Does the data you are using allow for the probability that many departing naturalised citizens arrived during the past 20 years as a NON-national on a NON-New Zealand Passport, applied for citizenship, obtained it, applied for a NZ passport, obtained it, and then departed as an NZ’er on a NZ passport

    Arrived as one identity and departed as another

    Remember Australia changed its entry rules for NZers because NZ was being used as a back-door entry into Australia

    Liked by 1 person

  2. Another possibility

    Any Aucklander who in the past 10 years sold up and emmigrated to Australia, settled there, bought property there, then decided to relocate back to NZ will find they cannot re-establish themselves back into Auckland into a home equivalent to what they left 10 years before

    They have little choice but to look elsewhere


  3. Micheal..We still live in the same property in Ellerslie Auckland.1920’s bungalow on 1012m2 of nearly flat land nearly at the top of the hill,faces west.Purchase price 1981…..$59,000 .Ellerslie Borough Coucil.Zoned Residential for 4 dwellings.
    By 1993…Auckland City Council had swollowed the EBC in 1989, the RMAct came along 1991,new ACC district plan 1993.We were now a 2 dwelling site.Market value ( I am still a LREAA.) 1993 $250,000.

    We have not had that growth in values in the last 10 years.

    So what were the drivers?
    1. Basel 1.1986
    2 .RMA/.1991
    3. ACC nimby zoning.1993

    Edgar Henson


      • Auckland’s population
        1981 – 770k people Value $59k
        1993 – 1million people Value $250k
        2016 – 1.5 million people Value $1.7m

        It seems to me that population growth would mean that land values is the most expensive closer to the central CBD core. The Nimby effect does not equate to more expensive houses. The Nimby effect prevents higher density on expensive land to lower the average value. The underlying land remains expensive but higher density allows the average price of property to fall by increasing the number of units on that 1012sqm.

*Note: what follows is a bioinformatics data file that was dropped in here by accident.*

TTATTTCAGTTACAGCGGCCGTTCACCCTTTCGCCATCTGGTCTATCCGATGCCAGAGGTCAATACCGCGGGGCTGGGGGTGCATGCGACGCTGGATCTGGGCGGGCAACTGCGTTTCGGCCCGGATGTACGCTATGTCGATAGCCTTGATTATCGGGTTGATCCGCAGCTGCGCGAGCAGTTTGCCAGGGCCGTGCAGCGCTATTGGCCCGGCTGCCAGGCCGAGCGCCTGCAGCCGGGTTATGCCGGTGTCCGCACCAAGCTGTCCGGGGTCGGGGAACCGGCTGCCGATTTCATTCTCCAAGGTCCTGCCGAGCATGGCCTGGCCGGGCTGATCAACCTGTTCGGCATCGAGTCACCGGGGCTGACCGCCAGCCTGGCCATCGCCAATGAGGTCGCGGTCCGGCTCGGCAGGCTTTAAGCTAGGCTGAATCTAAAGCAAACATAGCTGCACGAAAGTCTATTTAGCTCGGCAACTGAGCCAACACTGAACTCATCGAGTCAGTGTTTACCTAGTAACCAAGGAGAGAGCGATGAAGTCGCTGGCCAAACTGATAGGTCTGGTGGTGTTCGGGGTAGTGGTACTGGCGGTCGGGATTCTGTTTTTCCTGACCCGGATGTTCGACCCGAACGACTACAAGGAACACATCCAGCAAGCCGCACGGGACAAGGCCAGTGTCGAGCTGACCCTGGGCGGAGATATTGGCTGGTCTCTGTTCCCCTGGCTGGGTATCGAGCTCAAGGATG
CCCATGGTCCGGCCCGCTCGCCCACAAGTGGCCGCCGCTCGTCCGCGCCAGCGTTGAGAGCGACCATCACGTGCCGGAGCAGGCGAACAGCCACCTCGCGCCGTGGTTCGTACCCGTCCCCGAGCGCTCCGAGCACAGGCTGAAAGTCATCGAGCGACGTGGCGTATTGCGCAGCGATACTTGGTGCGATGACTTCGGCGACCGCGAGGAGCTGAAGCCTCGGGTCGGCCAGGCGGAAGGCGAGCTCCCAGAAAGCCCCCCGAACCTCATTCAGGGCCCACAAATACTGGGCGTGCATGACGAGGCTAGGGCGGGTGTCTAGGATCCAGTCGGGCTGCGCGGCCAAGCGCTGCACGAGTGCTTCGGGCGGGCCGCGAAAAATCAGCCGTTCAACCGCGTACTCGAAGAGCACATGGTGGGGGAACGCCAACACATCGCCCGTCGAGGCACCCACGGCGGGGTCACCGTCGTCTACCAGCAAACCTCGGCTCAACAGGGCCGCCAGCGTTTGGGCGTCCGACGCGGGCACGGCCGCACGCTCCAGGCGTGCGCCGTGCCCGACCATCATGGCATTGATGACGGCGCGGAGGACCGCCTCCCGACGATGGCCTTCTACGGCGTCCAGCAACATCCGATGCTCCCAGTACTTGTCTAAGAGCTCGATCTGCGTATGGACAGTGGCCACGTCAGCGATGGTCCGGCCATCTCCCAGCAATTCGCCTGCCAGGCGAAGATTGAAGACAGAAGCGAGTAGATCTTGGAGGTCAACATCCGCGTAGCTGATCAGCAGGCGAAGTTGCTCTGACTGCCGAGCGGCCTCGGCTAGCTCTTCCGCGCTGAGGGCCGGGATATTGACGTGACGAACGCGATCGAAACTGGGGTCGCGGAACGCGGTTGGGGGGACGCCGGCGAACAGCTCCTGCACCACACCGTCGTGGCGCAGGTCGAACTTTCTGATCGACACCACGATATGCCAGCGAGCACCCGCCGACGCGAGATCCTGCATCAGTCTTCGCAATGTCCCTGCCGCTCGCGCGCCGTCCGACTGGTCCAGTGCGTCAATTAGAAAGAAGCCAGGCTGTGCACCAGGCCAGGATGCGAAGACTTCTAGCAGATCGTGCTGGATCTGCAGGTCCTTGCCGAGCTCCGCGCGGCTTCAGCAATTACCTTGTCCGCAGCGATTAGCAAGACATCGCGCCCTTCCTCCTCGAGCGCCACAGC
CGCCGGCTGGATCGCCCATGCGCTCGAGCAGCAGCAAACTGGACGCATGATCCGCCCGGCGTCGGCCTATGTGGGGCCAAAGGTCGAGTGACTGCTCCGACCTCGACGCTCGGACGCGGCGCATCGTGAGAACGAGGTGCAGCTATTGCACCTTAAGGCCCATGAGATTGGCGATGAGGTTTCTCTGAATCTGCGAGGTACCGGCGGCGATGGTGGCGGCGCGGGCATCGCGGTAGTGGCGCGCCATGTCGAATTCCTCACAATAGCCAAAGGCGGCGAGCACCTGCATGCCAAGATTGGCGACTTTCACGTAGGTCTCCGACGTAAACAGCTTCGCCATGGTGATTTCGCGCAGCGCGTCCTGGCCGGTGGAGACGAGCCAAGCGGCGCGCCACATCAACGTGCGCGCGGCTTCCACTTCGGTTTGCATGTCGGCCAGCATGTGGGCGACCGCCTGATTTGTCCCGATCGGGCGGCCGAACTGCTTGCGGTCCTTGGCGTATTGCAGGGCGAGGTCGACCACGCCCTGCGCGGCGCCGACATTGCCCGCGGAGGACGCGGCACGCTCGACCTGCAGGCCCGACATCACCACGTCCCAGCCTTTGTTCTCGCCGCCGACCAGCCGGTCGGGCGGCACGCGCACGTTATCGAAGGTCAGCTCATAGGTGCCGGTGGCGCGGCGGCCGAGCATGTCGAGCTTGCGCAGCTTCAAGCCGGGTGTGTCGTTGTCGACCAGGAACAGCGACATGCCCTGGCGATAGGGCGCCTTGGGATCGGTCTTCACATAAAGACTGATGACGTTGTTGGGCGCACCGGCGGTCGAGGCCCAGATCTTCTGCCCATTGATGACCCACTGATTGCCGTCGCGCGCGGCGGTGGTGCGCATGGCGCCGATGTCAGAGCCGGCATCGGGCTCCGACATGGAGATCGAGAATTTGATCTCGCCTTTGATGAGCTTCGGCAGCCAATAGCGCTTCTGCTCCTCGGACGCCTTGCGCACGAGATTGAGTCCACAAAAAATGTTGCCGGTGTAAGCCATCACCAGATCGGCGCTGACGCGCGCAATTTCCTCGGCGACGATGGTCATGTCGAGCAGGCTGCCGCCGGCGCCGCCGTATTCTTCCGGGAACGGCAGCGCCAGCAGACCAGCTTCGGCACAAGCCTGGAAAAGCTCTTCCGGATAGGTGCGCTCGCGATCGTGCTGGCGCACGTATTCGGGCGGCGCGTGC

Usually the single house suburbs should be in the fringe with an expensive central core. But in the effort to preserve the visual height limits of 57 sacred mounts, Auckland council has moved Aucklands 18 level high rise metropolitan cities to the fringe which creates expensive land from the central core right up to the fringe.


  4. BOP & Gisbourne had many working men who drove diggers and trucks for forestry.
    when things went sad they all left for Aussie. When things improved they have mostly returned. The housing market in Rotorua and Gisbourne reflect that.
    Rotorua was a very hard rental market for about 5 years and now has not enough rentals and rents have doubled.
    Tga was similar but recovered sooner.


    • I would -be more inclined to point towards the booming 3.5 million tourists overflowing into residential property driving this shortage of rentals.


      • Tourism accounts for accommodation shortages for sure but not rental house shortages. Incoming Tourists require about 10000 beds per night. Some of course will be aboard ships and the rest mostly tourist accommodation including camper vans.
        Internal tourism adds to this and this would be where most tourist demands for accommodation come from via book a batch, Airbnb and so on.


      • Yes indeed, rental house accomodation. Houses can rent for $350 a night with95% occupancy which makes it more attractive than weekly renters. Boils down to the lack of motels nd hotels being built to accomodate the rising numbers of tourists.


  5. Maybe some of this is people retiring out of metropolitan New Zealand to non-metropolitan New Zealand. Including expat New Zealanders who have come back to settle down, potter in the garden, play bowls, or whatever old people do.

    Liked by 1 person

  6. There was a huge outflow of young tradespeople from places like gisborne in about 2004-2008. Most of my friends from school went over to Perth in particular, working fifo all over WA. Since then, the work has dried up somewhat, sending a few home, but also, those young tradespeople are now in their early thirties and now have partners and young kids. Fly-in-fly-out is pretty destructive on the family life, so most are selling up whatever they didn’t manage to drink away and coming back to particularly gisborne, Rotorua and Tauranga for a cruisier lifestyle. Most of them are stepping straight into mechanical roles supporting the forestry boom in those areas. So, it as much a sign of life stage as it is economics.

    Liked by 1 person